China says Syria needs end to US sanctions, not a colour revolution
- Foreign Minister Wang Yi wraps up Middle East tour with clear signal of support for Syrian government
- In his second visit to the region since March, Wang also pledges Covid-19 vaccines ‘as long as there is demand’
“The practice of trampling on the sovereignty of other countries in the name of democratic transformation is unpopular, and staging colour revolutions and forcing regime change is even more harmful,” he said, according to a transcript published by the foreign ministry on Thursday.
“While the Syrian people are worried about the economic sanctions, some countries are talking about protecting human rights in Syria, showing only hypocrisy,” he said, adding that “the US and the West should immediately lift all unilateral sanctions and economic blockades against Syria” so that humanitarian aid channels could be opened up.
Earlier, Wang had made the first visit to Syria by a Chinese foreign minister since 2009, arriving just hours after Bashar al-Assad took the oath of office for his fourth term. The Syrian president won 95 per cent of the vote in May elections, described by Britain and Europe as “neither free nor fair”.
Wang said his trip was “to send a clear signal that China supports the Syrian government and people in safeguarding their sovereign independence and … opposes external interference and power politics”.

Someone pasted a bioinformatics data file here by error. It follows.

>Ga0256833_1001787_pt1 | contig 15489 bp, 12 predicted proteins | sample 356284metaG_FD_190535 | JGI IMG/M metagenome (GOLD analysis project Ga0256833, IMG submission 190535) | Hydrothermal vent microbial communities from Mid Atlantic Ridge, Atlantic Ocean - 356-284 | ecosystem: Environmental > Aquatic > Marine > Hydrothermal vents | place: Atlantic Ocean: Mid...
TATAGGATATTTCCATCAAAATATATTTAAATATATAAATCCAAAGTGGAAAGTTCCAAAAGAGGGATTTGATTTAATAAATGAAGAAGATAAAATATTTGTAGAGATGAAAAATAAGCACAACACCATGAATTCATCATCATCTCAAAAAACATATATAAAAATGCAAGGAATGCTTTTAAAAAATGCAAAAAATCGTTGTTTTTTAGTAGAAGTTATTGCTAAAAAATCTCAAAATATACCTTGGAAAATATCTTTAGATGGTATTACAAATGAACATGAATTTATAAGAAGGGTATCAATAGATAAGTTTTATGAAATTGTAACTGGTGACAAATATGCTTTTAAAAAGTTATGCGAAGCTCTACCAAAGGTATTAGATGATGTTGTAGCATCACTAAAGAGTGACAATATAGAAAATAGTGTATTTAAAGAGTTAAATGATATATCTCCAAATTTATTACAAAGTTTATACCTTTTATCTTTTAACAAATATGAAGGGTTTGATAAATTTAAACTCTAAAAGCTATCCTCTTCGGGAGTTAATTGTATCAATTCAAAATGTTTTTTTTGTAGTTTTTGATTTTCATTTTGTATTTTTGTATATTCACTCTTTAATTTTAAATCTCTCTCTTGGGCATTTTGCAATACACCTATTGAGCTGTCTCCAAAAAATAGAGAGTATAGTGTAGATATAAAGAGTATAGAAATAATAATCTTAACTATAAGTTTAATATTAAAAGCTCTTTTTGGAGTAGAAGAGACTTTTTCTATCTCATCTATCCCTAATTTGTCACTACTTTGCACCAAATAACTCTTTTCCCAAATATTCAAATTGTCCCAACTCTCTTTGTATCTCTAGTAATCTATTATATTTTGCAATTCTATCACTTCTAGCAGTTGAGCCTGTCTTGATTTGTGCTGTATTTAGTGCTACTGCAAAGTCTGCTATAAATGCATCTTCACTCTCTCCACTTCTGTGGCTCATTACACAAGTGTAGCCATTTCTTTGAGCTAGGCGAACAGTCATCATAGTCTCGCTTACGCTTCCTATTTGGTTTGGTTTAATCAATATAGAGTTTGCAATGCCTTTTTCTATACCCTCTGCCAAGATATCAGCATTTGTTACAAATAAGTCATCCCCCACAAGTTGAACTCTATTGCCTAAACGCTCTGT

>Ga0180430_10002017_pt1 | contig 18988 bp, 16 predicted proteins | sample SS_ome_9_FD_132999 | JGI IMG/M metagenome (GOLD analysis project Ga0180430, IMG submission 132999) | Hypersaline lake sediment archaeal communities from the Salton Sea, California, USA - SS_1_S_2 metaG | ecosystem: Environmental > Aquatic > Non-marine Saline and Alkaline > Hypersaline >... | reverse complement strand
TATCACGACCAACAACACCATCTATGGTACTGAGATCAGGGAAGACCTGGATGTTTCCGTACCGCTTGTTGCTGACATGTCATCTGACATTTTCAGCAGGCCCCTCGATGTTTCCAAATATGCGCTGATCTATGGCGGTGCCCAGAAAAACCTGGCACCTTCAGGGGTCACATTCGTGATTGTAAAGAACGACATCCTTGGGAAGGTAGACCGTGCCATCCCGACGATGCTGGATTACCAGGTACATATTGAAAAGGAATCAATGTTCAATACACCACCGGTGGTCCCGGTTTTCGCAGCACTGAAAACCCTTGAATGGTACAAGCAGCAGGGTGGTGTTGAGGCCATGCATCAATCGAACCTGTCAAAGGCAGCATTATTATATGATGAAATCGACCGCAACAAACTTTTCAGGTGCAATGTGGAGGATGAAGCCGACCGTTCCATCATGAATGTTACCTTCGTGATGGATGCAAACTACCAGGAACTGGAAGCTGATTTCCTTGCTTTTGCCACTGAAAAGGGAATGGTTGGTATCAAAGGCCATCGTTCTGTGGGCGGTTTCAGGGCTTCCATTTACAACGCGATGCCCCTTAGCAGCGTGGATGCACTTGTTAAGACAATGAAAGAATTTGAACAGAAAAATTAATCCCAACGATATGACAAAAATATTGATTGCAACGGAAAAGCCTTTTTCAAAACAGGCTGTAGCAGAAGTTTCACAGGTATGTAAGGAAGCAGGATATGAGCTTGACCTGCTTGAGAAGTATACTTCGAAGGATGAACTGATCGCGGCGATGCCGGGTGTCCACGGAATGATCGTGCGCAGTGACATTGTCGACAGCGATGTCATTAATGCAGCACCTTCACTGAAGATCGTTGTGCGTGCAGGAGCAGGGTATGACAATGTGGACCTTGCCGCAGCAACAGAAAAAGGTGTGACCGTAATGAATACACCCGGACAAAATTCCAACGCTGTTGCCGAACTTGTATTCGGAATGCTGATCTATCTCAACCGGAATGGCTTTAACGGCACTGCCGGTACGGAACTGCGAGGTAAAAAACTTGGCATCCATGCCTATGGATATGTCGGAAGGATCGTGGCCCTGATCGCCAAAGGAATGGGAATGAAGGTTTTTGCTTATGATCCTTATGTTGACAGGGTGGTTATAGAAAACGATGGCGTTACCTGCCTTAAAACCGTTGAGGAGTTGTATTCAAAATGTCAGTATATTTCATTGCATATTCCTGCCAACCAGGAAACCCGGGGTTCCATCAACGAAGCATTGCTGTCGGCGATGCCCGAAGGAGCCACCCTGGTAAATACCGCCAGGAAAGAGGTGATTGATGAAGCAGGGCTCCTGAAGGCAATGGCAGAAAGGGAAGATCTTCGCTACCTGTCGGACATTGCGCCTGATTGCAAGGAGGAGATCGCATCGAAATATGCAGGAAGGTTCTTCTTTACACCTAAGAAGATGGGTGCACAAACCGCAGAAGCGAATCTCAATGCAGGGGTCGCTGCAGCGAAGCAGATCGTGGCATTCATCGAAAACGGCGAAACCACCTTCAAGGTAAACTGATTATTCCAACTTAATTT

Amid its bitter geopolitical rivalry with the US, Beijing has been steadily stepping up its engagement with the Middle East, which traditionally has been part of Washington’s sphere of influence.
While it is widely believed it could be years before Chinese investment returns to war-torn countries like Syria, Beijing has enhanced its influence in the region through a series of high-profile vaccine deals.
The United Arab Emirates was the first country to host clinical trials into a Chinese vaccine for Covid-19 and in March sealed a deal for China’s Sinopharm to launch a vaccine plant there, with three filling lines and five automated packaging lines, capable of producing 200 million doses a year.
On his latest visit, Wang said there had been “positive negotiations” with Algeria to build a similar vaccine production line. If agreed, it will be the second Chinese vaccine production line in the region. A Sinovac facility started operation in Egypt in June.
China has supplied more than 72 million vaccine doses to the region and Wang promised Beijing would respond to the needs of Arab countries “as long as there is demand”.